For me personally it is extra interesting as the Sino-Indian axis is something I work on, and I was in Delhi when Wen was in Delhi… The book tells the story of one person from his early years in a poor rural village, via Delhi as a driver, to an entrepreneur in Bangalore. As a book about modernity it does not tell the whole story and I think it will upset the PR people that try to sell the “modern India” or “Incredible India”, but it is a perspective well needed as it moves beyond the simple class, religion, traditional/modern and cast tensions and put them into a broader context.

Each of the three books is not something that I would say is a must to read, but together they form a triangle that I think is well worth the time.

Indian Companies with Solutions that the World Needs - SUSTAINABILITY AS A DRIVER FOR INNOVATION AND PROFIT

Download the report, "Indian Companies with Solutions that the World Needs - Sustainability as a driver for innovation and profit", in PDF format here (400k)

The joint CII-WWF report about sustainability as a driver for profit and innovation was one of the most exciting project during 2008. This report will hopefully be discussed and used during 2009 as it becomes clear to more companies that it is time to move beyond incremental improvements. We have begun to draft the strategy and during 2009 there will be a number of initiatives and we will probably see a global study looking into how the world’s leading companies are integrating poverty alleviation and low carbon solutions into their core business.

Below is the press release from WWF India (Still global media are slow to pick up interesting things from the emerging economies so it was probably not picked up a lot)…

11 Dec 2008
New Delhi, 11th Dec, 08: As the global negotiation on climate policy continue to unveil and steps towards stalemate, a new report by WWF and CII-ITC Centre of Excellence for Sustainable Development (CESD) brings out successful stories of how Indian businesses are using innovation as a driver for sustainability and profit. The report, released during the CII Sustainability Summit ’08 highlights how successful organisations are bringing forward solutions to tackle twin challenges of poverty and climate change.

Chandrajit Banerjee, Director General, Confederation of Indian Industry, described the report as a major step towards sustainability and innovation, and said “Sustainable business and social entrepreneurship will shape future economic growth for the world and that the businesses featured in this report reflect the incredible potential in the alignment of sustainable development needs and business value”. He added, “the cases outlined are stories of great determination to achieve sustainable practices, but they also showcase the huge opportunities that emerge from such practices’.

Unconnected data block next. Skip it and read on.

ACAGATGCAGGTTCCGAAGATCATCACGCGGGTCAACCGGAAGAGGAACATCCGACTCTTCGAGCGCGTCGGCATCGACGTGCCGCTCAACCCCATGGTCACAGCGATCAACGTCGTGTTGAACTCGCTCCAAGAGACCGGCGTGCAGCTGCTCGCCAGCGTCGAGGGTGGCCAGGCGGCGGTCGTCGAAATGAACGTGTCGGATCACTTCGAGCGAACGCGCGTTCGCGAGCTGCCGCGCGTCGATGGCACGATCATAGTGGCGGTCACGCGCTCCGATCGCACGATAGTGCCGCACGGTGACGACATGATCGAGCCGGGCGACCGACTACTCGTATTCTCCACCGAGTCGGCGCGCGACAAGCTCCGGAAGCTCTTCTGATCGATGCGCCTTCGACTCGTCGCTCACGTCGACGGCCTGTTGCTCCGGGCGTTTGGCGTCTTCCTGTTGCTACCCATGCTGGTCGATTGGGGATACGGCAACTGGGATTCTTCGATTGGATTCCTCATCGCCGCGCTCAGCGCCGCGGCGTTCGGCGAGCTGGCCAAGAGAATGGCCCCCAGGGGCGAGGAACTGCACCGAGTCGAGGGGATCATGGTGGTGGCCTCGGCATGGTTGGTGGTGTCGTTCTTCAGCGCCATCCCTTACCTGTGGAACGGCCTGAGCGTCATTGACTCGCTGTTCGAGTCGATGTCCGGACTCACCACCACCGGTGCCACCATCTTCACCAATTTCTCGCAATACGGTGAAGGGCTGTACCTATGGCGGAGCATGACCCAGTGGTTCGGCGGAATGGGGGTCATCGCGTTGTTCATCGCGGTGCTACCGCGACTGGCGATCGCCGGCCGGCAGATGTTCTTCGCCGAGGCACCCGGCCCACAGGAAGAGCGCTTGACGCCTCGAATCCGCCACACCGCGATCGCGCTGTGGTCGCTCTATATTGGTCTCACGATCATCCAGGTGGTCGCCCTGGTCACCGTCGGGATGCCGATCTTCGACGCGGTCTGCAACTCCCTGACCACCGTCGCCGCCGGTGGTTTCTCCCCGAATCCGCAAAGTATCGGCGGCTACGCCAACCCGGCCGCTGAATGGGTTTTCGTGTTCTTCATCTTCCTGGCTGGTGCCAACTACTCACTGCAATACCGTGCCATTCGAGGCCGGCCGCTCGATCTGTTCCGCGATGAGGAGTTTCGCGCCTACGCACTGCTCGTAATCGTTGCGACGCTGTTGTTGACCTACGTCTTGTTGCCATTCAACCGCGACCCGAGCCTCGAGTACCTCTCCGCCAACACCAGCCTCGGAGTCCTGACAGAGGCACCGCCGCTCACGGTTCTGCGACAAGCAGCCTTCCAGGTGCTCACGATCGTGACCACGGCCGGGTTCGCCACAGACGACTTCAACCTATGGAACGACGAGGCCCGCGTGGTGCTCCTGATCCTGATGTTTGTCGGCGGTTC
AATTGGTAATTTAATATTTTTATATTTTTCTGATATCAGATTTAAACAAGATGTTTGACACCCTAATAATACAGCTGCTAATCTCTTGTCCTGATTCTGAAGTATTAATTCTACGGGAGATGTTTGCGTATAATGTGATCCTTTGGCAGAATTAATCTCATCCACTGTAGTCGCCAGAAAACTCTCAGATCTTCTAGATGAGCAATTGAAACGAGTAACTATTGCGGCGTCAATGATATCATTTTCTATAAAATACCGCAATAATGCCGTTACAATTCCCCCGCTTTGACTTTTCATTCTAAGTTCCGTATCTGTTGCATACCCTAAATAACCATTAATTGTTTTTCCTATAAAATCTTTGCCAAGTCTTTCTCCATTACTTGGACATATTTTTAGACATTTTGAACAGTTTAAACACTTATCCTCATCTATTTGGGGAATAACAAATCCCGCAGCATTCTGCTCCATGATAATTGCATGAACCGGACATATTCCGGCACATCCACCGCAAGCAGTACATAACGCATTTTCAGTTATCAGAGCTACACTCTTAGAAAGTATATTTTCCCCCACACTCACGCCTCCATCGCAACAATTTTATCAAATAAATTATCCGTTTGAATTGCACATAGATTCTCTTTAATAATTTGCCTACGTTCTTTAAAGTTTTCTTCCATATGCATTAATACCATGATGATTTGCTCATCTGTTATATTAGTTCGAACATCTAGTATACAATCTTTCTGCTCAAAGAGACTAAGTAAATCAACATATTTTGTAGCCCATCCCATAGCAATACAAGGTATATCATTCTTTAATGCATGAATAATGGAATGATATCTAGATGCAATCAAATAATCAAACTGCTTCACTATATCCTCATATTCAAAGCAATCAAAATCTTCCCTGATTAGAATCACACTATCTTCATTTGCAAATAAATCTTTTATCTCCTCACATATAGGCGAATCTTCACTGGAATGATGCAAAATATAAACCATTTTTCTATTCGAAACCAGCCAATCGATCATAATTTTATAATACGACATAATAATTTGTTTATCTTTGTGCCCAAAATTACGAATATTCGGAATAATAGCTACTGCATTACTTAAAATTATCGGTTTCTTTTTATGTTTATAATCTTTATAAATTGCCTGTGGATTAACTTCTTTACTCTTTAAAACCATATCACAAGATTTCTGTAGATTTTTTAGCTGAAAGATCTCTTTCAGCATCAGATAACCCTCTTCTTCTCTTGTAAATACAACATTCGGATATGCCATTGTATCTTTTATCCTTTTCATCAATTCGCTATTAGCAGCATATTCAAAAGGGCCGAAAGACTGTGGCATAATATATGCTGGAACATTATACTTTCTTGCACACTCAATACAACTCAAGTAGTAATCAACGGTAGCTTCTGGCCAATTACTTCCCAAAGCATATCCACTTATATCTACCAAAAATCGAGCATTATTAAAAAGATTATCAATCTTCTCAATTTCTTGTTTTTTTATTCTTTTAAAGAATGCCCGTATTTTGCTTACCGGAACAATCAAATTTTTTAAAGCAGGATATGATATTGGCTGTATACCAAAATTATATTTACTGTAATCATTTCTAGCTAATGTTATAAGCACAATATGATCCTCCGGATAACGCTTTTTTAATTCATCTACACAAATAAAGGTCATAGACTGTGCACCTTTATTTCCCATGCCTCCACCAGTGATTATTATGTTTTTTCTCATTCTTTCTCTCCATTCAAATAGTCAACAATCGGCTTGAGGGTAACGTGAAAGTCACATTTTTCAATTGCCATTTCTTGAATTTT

With a special focus on climate change, this report stresses the need for rapid global emission reductions as the driver for new thinking. It provides examples from Indian companies that can be used both by industry and governments to make strategic decisions from an economic, social and environmental perspective. It demonstrates through case studies how leading Indian companies are integrating low carbon development into their strategies and targeting sustainability without losing sight of core business objectives.

Ravi Singh, Secretary General and CEO, WWF-India, speaking to the press at the release noted, “Through this report we are attempting to bring forward a special focus on climate change and the need for rapid global emission reductions as a driver for new thinking where leading companies must integrate poverty alleviation and low carbon development in their strategies”.

He added, “Climate change is still only the tip of an iceberg as we must ensure a more resource efficient development if we are to ensure biodiversity and avoid an ecological crisis that would make the current financial crisis pale in comparison”.

Thursday, 25 December 2008

Assessment of Global Low-Carbon and Environmental Leadership in the ICT Sector

Here is the link to the PDF version of the report where Gartner and WWF Assess Low Carbon and Environmental Leadership Among Global ICT Companies [Click to download].

Below the Press Release from 5th of November.

Gartner, Inc., today presented the results of an assessment of 24 global information and communication technology (ICT) providers on their commitment to tackling climate change within their own company and their capabilities in innovating and developing solutions that will help them and their clients thrive in a low carbon economy. The assessment was done in partnership with the World Wide Fund for Nature (WWF).